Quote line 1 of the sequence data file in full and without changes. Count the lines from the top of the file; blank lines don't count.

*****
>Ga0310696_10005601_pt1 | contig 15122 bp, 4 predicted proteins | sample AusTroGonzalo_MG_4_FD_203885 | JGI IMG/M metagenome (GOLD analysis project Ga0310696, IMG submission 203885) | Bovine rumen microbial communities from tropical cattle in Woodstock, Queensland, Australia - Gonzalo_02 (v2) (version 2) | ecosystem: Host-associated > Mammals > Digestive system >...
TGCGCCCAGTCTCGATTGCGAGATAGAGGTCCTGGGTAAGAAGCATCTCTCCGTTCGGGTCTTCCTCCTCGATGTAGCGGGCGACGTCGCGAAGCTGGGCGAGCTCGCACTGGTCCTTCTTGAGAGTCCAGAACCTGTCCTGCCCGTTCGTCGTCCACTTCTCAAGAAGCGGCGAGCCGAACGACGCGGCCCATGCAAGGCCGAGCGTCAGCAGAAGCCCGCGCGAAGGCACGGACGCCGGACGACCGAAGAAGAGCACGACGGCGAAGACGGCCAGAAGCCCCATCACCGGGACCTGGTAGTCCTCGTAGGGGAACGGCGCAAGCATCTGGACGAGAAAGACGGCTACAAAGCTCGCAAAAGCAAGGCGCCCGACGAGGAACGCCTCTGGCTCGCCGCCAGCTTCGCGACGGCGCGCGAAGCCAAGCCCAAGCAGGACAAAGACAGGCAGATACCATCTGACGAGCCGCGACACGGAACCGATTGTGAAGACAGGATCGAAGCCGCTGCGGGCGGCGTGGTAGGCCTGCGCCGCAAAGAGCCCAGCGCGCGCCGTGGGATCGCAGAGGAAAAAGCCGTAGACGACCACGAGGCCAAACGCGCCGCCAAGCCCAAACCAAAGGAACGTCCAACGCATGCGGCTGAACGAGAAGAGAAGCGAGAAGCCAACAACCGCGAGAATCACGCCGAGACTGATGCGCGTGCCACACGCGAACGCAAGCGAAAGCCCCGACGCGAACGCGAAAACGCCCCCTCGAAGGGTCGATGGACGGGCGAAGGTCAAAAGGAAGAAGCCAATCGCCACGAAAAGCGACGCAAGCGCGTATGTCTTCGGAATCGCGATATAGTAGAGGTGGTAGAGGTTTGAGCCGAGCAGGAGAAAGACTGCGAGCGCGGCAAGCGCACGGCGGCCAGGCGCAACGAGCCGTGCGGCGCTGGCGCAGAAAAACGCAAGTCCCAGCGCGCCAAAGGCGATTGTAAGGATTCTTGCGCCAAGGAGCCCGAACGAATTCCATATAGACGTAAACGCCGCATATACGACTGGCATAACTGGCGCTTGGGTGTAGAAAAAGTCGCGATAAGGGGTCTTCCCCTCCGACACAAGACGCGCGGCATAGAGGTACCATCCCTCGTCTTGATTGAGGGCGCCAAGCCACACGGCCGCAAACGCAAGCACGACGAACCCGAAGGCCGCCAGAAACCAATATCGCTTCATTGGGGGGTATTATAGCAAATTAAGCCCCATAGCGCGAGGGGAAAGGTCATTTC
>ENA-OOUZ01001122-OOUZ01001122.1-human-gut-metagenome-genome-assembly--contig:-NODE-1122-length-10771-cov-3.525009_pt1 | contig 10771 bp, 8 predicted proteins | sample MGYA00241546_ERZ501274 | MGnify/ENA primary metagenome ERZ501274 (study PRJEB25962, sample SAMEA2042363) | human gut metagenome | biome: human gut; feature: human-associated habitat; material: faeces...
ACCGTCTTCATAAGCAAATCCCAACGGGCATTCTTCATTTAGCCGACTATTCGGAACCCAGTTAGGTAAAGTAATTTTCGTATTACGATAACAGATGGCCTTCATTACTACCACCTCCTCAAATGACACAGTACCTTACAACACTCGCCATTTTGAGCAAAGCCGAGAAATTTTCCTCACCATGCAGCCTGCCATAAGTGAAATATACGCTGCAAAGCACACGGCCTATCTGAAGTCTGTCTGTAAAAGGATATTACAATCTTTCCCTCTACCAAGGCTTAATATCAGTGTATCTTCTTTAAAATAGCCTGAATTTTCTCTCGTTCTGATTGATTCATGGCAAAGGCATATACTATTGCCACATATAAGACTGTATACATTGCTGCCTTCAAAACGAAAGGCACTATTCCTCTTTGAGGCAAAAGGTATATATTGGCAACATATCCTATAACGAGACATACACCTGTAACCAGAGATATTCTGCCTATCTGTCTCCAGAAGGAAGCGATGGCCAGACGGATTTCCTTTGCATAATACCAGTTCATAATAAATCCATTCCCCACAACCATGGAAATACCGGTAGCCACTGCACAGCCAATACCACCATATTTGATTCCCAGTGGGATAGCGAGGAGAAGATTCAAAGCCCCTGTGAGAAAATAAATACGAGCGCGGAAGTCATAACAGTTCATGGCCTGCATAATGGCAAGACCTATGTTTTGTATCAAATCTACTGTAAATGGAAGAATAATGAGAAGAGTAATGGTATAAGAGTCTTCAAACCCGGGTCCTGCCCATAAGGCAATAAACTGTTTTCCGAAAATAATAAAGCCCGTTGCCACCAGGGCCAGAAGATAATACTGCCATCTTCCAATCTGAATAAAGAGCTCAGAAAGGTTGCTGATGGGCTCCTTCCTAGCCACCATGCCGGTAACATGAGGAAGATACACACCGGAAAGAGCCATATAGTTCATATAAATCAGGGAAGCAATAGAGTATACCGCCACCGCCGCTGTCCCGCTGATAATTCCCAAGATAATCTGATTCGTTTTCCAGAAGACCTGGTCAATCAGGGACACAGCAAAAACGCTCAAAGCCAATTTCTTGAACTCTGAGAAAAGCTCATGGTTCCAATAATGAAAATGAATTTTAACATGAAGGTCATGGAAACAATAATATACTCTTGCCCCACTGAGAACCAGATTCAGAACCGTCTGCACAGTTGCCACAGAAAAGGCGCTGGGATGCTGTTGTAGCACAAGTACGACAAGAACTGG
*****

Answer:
>Ga0310696_10005601_pt1 | contig 15122 bp, 4 predicted proteins | sample AusTroGonzalo_MG_4_FD_203885 | JGI IMG/M metagenome (GOLD analysis project Ga0310696, IMG submission 203885) | Bovine rumen microbial communities from tropical cattle in Woodstock, Queensland, Australia - Gonzalo_02 (v2) (version 2) | ecosystem: Host-associated > Mammals > Digestive system >...